Reattach the five clips to their spots on the outside of the headlight assembly.
When you are done reinstalling your headlights, you will have modified them to a thing of beauty. Congratulations.


Wednesday, 19 December 2012

How To Install an aftermarket steering wheel.

Have a new aftermarket wheel in your room you want to install, but don't know exactly how? Watch, Read, and Learn.

1. Locate steering wheel.


2. Take your small screwdriver and pop the H emblem off the wheel.


3. Locate the steering wheel nut. 19mm or 13/16".


4. Find the appropriate socket/extention


5. Zip it out with an impact gun if you've got one. The reason I say use this is because you don't have to worry about the wheel moving very much as you rip the nut off, as opposed to useing a hand-powered ratchet.


6. If the nut doesnt come out in the socket, it'll just sit there like yay:


7. Then go ahead and pull the wheel off.


8. *edited* nvm.


9. Slip on the new hub.


10. Bolt down the new steering wheel nut. Connect your horn wire, etc and line up the wheel.
*Note*. When you slide the new hub in, hold the steering wheel up to it(with the wheel in the appropriate position(i.e. vertical) and see if the hub is on right. look at your tires. make sure it's straight unless you wanna live with a crooked wheel...


11. After you've lined up the screw holes on the wheel/hub, and have made sure the hub, wheel, and screws are correctly lined up.


And there you have it. Youv'e completed your wheel install. Good for you! Now your car is more jDm than ever.


Look how much smaller my newly installed wheel is. FYI it's a 11" wheel.



Before:


After

Chassis reinforcement DIY

This is an old trick a lot of Japanese tuning companies use to stiffen the chassis of their circuit/ race cars... I'm gonna show you how to do it...

First is the list of things you'll need...

1: drill ( i prefer an electric with a cord other then one with a battery just to i don't need to worry about it dying on me)

2: ball-pen hammer (or any other hammer with a metal head)

3: center-punch (to mark a good start point for the drill)

4: drill bits ( i prefer a cobalt (the material of the bit not the lowes brand) drill bit because they last longer don't go cheap on this one or you'll know it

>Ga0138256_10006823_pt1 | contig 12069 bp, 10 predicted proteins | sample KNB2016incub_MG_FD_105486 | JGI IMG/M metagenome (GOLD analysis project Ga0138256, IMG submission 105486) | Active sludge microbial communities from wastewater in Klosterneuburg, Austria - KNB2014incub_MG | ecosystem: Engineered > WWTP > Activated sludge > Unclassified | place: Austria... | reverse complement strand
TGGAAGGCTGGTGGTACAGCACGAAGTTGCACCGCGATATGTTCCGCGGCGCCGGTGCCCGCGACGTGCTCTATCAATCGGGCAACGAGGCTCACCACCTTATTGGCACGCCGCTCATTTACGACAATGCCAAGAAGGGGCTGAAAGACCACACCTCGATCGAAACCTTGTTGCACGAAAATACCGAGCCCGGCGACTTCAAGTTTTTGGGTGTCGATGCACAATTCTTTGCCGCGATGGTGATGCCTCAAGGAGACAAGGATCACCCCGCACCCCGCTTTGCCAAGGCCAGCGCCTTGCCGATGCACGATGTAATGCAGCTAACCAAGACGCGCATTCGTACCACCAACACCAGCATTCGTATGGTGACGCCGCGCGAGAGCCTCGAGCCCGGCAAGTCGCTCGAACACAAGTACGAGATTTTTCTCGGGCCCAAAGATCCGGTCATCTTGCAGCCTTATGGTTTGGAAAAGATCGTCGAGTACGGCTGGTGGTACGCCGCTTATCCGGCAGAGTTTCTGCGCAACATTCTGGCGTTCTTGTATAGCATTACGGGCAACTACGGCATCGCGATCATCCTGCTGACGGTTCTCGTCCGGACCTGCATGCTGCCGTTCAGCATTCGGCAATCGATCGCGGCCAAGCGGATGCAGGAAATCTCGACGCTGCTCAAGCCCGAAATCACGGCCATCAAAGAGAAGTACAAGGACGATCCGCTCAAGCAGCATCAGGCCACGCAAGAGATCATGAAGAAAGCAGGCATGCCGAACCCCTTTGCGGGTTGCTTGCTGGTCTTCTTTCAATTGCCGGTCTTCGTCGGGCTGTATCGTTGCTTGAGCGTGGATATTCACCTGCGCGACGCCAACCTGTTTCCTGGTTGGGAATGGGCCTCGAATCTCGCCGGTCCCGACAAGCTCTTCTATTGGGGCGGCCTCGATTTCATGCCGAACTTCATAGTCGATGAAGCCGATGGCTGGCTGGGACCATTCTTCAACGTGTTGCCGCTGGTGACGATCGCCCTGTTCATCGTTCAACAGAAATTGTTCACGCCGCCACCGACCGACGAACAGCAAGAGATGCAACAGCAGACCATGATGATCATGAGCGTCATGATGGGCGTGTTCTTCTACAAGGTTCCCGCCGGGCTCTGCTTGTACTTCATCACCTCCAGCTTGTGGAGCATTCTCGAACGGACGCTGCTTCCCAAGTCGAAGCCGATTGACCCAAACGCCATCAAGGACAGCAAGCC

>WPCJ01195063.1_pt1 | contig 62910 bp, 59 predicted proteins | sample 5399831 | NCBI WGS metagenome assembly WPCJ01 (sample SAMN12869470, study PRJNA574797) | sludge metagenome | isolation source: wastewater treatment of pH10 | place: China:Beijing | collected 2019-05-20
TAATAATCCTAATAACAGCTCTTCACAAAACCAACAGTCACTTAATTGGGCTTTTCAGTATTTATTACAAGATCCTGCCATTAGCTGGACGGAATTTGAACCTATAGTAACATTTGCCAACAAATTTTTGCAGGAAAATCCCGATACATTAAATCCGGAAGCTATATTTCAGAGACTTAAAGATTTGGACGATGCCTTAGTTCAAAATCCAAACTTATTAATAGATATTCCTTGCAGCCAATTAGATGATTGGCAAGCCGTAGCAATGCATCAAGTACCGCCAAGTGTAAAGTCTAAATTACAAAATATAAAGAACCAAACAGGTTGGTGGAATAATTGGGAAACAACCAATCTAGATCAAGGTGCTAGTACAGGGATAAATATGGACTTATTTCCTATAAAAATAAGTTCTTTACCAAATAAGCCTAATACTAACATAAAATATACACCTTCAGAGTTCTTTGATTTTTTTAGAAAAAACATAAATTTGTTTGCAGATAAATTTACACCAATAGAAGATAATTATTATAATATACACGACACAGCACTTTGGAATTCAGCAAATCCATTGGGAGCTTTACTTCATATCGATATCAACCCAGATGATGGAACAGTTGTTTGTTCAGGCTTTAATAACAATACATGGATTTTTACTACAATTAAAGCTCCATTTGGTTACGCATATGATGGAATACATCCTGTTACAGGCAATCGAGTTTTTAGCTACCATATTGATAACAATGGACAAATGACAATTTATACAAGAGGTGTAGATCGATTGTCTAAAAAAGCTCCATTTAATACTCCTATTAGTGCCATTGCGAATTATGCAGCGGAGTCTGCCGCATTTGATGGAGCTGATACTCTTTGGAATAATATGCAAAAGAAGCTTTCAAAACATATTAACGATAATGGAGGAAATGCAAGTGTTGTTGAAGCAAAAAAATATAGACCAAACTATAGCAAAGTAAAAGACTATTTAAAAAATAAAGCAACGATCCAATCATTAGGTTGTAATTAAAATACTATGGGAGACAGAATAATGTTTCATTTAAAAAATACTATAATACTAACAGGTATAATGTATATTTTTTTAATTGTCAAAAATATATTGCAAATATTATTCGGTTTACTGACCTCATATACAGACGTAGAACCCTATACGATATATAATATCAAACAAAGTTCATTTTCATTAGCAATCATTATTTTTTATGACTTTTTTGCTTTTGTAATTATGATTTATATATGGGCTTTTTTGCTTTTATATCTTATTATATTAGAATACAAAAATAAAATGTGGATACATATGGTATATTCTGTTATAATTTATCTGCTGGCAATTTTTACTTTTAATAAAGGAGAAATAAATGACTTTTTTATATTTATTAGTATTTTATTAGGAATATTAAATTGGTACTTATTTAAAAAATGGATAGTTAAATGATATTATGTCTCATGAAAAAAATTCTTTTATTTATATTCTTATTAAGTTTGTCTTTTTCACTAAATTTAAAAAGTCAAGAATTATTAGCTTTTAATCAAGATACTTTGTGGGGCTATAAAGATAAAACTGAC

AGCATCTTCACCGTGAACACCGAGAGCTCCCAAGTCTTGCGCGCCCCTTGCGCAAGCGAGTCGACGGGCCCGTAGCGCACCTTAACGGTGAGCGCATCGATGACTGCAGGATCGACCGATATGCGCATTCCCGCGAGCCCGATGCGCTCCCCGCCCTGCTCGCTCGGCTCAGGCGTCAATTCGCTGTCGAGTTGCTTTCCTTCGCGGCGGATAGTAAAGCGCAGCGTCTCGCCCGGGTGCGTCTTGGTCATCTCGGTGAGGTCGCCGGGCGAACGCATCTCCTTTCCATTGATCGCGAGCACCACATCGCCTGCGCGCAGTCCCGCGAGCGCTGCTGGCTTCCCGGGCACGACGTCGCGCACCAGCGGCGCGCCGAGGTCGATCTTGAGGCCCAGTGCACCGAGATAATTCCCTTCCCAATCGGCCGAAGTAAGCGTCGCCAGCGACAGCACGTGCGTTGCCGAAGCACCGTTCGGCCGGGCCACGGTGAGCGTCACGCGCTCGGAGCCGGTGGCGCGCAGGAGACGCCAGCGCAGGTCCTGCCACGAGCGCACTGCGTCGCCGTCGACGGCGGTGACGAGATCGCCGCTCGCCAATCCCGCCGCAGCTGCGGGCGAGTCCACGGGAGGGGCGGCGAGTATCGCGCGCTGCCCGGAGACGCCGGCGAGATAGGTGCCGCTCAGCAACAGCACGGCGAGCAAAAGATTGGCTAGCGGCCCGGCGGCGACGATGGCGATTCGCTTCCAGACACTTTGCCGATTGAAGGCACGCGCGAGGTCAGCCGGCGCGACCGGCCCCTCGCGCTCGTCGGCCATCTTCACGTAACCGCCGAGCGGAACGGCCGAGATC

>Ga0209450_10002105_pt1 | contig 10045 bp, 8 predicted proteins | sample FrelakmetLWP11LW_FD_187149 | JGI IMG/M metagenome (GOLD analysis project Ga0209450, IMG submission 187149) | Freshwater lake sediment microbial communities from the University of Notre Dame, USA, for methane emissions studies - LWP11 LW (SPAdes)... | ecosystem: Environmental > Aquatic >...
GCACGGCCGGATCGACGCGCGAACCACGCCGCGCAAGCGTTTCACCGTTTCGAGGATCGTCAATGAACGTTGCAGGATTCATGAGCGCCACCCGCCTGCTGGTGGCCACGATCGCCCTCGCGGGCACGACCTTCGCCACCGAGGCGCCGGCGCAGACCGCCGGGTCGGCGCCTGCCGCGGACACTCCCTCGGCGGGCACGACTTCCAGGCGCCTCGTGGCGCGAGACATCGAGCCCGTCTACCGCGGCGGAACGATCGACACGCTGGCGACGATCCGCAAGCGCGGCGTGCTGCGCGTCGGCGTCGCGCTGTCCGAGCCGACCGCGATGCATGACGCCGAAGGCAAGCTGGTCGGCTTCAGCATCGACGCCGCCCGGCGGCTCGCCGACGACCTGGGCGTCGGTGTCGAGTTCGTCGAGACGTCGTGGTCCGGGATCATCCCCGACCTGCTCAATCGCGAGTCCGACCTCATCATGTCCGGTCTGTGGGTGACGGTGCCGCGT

5: rivet gun (blind rivet fastener rivet tool..etc)

6: appropriate size rivet *** SEE NOTE *** ( i used short 3/16ths (#6) size they make steel and aluminum and some others i chose aluminum because its lighter)

after your interior is out the first thing to do is find the spot wields in the chassis



use a center punch and a hammer to make a divet between them..





drill a hole that is the same size diameter as the rivet you are using (keep in mind what could possibly be behind the metal like suspension, tires, etc don't drill into anything you need)







place the rivet inside the hole.. it should be a little snug



then use the rivet gun to expand the rivet until the end breaks off..(be careful as sometimes the end will shoot out of the back of the gun (not often but it can happen)



make sure that you press the head of the rivet flush against the metal



once the end breaks off you're done and ready to repeat until you are satisfied... also should mention that you should use a rivet slightly longer then the thickness of the metals you are joining together ( i used ones with a 1/4 inch grip length on all of mine because i don't think its important enough to measure each hole



what it should look like when finished (well kinda my bit isn't sharp enough to drill any more holes lol )


*** NOTE***

good point i should've mentioned this ONLY USE CHERRY MAX/ CHERRY LOCK RIVETS the other ones don't really do anything but hold things together.. they are hollow in the center when you are done with them and are not for anything structural


for sake of time and his post the rivets i used were pop rivets.. here is a comparison of the right (cherry max) rivet and the wrong (pop) rivet to use

the cherry max is the rivet on the left and correct one to use... don't use one like the one on the right